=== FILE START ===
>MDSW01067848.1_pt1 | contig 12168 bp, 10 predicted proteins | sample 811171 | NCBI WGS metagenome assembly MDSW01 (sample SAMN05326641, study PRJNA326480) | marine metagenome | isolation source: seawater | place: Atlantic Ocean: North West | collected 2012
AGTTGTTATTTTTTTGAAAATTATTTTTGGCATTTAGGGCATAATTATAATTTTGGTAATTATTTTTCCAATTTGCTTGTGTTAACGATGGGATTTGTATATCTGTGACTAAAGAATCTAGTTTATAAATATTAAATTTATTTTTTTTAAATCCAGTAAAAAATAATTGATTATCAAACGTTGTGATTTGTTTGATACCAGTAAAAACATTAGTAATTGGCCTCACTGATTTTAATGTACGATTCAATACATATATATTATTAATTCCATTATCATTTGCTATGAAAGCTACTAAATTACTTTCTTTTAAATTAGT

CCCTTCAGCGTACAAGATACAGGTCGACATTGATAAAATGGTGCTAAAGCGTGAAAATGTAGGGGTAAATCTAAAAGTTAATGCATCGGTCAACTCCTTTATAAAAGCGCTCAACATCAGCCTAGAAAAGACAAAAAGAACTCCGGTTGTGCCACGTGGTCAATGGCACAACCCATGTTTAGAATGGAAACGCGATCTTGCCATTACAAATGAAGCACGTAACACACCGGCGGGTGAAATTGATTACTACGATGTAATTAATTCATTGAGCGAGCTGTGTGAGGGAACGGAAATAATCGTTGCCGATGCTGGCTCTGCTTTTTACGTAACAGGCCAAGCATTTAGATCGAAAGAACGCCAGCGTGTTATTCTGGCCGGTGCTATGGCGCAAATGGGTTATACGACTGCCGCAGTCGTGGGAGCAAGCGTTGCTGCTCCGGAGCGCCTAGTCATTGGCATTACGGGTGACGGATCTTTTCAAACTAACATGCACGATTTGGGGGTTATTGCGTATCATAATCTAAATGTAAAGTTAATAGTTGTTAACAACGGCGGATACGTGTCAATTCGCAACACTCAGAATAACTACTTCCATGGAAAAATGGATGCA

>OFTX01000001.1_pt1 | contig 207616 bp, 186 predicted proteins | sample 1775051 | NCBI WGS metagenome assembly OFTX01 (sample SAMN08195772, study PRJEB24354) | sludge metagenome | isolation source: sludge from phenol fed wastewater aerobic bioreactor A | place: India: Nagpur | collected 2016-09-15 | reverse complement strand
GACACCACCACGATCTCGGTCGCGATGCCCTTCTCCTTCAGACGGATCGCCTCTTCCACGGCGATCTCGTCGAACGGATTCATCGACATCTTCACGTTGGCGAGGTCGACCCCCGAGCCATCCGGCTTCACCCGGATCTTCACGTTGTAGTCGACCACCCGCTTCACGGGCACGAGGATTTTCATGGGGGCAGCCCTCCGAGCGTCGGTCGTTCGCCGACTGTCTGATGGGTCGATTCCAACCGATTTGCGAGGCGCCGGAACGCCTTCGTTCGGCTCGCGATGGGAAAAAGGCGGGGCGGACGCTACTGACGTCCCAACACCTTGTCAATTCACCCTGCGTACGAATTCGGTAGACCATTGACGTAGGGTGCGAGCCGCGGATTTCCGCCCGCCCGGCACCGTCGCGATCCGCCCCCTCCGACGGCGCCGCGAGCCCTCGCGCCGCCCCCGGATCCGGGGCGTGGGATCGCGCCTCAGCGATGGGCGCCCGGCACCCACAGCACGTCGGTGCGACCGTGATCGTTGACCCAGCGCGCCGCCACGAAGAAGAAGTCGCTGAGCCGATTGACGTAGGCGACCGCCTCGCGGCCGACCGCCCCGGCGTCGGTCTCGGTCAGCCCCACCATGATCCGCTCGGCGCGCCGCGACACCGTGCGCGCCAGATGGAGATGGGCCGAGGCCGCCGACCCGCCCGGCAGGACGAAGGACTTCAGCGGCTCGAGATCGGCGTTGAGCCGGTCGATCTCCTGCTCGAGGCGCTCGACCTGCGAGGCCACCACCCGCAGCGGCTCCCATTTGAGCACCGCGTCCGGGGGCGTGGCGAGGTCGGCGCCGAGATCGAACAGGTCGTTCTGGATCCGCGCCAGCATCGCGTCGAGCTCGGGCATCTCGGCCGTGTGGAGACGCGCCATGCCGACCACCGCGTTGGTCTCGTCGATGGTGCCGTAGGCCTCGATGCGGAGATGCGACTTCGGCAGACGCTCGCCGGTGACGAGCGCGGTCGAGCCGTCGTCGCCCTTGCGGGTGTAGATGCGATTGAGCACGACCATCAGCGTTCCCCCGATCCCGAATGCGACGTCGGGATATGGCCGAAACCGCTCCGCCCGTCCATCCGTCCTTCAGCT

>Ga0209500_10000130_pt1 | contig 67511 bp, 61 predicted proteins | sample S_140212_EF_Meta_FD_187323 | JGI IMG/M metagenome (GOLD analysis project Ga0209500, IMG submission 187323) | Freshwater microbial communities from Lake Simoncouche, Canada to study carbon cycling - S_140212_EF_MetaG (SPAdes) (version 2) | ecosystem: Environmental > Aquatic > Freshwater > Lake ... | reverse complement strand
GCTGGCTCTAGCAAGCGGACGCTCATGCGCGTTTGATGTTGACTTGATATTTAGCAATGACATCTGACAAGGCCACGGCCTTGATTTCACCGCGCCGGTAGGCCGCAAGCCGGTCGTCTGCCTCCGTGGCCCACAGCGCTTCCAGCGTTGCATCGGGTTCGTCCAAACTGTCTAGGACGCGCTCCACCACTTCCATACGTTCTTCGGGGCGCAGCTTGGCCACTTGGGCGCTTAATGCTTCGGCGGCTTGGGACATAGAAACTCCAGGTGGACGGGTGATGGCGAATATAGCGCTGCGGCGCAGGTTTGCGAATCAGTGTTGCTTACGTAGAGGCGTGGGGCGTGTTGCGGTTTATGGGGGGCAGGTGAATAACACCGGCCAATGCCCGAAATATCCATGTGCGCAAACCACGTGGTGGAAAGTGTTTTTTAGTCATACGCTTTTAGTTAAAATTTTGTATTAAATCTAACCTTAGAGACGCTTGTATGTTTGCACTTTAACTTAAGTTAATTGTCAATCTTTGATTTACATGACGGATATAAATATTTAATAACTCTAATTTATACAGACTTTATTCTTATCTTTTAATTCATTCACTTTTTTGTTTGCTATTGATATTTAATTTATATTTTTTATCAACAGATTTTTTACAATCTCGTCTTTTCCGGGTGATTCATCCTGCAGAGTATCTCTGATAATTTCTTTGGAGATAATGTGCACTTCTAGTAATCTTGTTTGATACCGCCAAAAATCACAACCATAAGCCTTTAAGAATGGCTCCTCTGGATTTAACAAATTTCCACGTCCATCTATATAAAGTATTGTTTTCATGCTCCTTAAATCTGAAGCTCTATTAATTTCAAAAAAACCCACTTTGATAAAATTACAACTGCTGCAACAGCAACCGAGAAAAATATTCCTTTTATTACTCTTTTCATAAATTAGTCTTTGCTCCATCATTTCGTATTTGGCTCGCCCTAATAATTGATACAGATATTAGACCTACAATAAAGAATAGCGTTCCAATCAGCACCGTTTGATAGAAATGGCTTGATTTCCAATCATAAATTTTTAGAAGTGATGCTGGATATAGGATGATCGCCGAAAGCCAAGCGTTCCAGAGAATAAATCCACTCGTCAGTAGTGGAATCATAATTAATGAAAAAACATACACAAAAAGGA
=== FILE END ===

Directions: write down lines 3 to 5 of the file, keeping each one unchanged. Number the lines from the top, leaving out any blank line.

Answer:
CCCTTCAGCGTACAAGATACAGGTCGACATTGATAAAATGGTGCTAAAGCGTGAAAATGTAGGGGTAAATCTAAAAGTTAATGCATCGGTCAACTCCTTTATAAAAGCGCTCAACATCAGCCTAGAAAAGACAAAAAGAACTCCGGTTGTGCCACGTGGTCAATGGCACAACCCATGTTTAGAATGGAAACGCGATCTTGCCATTACAAATGAAGCACGTAACACACCGGCGGGTGAAATTGATTACTACGATGTAATTAATTCATTGAGCGAGCTGTGTGAGGGAACGGAAATAATCGTTGCCGATGCTGGCTCTGCTTTTTACGTAACAGGCCAAGCATTTAGATCGAAAGAACGCCAGCGTGTTATTCTGGCCGGTGCTATGGCGCAAATGGGTTATACGACTGCCGCAGTCGTGGGAGCAAGCGTTGCTGCTCCGGAGCGCCTAGTCATTGGCATTACGGGTGACGGATCTTTTCAAACTAACATGCACGATTTGGGGGTTATTGCGTATCATAATCTAAATGTAAAGTTAATAGTTGTTAACAACGGCGGATACGTGTCAATTCGCAACACTCAGAATAACTACTTCCATGGAAAAATGGATGCA

>OFTX01000001.1_pt1 | contig 207616 bp, 186 predicted proteins | sample 1775051 | NCBI WGS metagenome assembly OFTX01 (sample SAMN08195772, study PRJEB24354) | sludge metagenome | isolation source: sludge from phenol fed wastewater aerobic bioreactor A | place: India: Nagpur | collected 2016-09-15 | reverse complement strand
GACACCACCACGATCTCGGTCGCGATGCCCTTCTCCTTCAGACGGATCGCCTCTTCCACGGCGATCTCGTCGAACGGATTCATCGACATCTTCACGTTGGCGAGGTCGACCCCCGAGCCATCCGGCTTCACCCGGATCTTCACGTTGTAGTCGACCACCCGCTTCACGGGCACGAGGATTTTCATGGGGGCAGCCCTCCGAGCGTCGGTCGTTCGCCGACTGTCTGATGGGTCGATTCCAACCGATTTGCGAGGCGCCGGAACGCCTTCGTTCGGCTCGCGATGGGAAAAAGGCGGGGCGGACGCTACTGACGTCCCAACACCTTGTCAATTCACCCTGCGTACGAATTCGGTAGACCATTGACGTAGGGTGCGAGCCGCGGATTTCCGCCCGCCCGGCACCGTCGCGATCCGCCCCCTCCGACGGCGCCGCGAGCCCTCGCGCCGCCCCCGGATCCGGGGCGTGGGATCGCGCCTCAGCGATGGGCGCCCGGCACCCACAGCACGTCGGTGCGACCGTGATCGTTGACCCAGCGCGCCGCCACGAAGAAGAAGTCGCTGAGCCGATTGACGTAGGCGACCGCCTCGCGGCCGACCGCCCCGGCGTCGGTCTCGGTCAGCCCCACCATGATCCGCTCGGCGCGCCGCGACACCGTGCGCGCCAGATGGAGATGGGCCGAGGCCGCCGACCCGCCCGGCAGGACGAAGGACTTCAGCGGCTCGAGATCGGCGTTGAGCCGGTCGATCTCCTGCTCGAGGCGCTCGACCTGCGAGGCCACCACCCGCAGCGGCTCCCATTTGAGCACCGCGTCCGGGGGCGTGGCGAGGTCGGCGCCGAGATCGAACAGGTCGTTCTGGATCCGCGCCAGCATCGCGTCGAGCTCGGGCATCTCGGCCGTGTGGAGACGCGCCATGCCGACCACCGCGTTGGTCTCGTCGATGGTGCCGTAGGCCTCGATGCGGAGATGCGACTTCGGCAGACGCTCGCCGGTGACGAGCGCGGTCGAGCCGTCGTCGCCCTTGCGGGTGTAGATGCGATTGAGCACGACCATCAGCGTTCCCCCGATCCCGAATGCGACGTCGGGATATGGCCGAAACCGCTCCGCCCGTCCATCCGTCCTTCAGCT